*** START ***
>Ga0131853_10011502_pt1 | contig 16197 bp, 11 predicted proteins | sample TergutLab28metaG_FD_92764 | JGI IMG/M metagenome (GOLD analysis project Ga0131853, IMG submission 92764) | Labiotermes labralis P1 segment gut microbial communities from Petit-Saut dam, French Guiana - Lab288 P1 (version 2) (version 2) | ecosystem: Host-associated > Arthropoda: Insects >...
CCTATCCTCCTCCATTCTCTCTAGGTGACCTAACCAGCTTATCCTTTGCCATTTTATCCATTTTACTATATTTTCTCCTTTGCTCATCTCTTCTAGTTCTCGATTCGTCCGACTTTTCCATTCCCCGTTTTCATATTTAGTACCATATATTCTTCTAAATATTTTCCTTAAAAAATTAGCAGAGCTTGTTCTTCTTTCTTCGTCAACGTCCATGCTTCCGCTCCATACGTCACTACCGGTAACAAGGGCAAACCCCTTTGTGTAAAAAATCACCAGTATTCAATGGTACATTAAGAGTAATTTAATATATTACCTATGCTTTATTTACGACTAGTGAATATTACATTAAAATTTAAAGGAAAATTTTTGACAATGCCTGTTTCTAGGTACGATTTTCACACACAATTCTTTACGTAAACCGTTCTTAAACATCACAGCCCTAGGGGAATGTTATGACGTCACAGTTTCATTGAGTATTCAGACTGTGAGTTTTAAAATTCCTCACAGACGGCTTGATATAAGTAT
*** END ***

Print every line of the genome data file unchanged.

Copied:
>Ga0131853_10011502_pt1 | contig 16197 bp, 11 predicted proteins | sample TergutLab28metaG_FD_92764 | JGI IMG/M metagenome (GOLD analysis project Ga0131853, IMG submission 92764) | Labiotermes labralis P1 segment gut microbial communities from Petit-Saut dam, French Guiana - Lab288 P1 (version 2) (version 2) | ecosystem: Host-associated > Arthropoda: Insects >...
CCTATCCTCCTCCATTCTCTCTAGGTGACCTAACCAGCTTATCCTTTGCCATTTTATCCATTTTACTATATTTTCTCCTTTGCTCATCTCTTCTAGTTCTCGATTCGTCCGACTTTTCCATTCCCCGTTTTCATATTTAGTACCATATATTCTTCTAAATATTTTCCTTAAAAAATTAGCAGAGCTTGTTCTTCTTTCTTCGTCAACGTCCATGCTTCCGCTCCATACGTCACTACCGGTAACAAGGGCAAACCCCTTTGTGTAAAAAATCACCAGTATTCAATGGTACATTAAGAGTAATTTAATATATTACCTATGCTTTATTTACGACTAGTGAATATTACATTAAAATTTAAAGGAAAATTTTTGACAATGCCTGTTTCTAGGTACGATTTTCACACACAATTCTTTACGTAAACCGTTCTTAAACATCACAGCCCTAGGGGAATGTTATGACGTCACAGTTTCATTGAGTATTCAGACTGTGAGTTTTAAAATTCCTCACAGACGGCTTGATATAAGTAT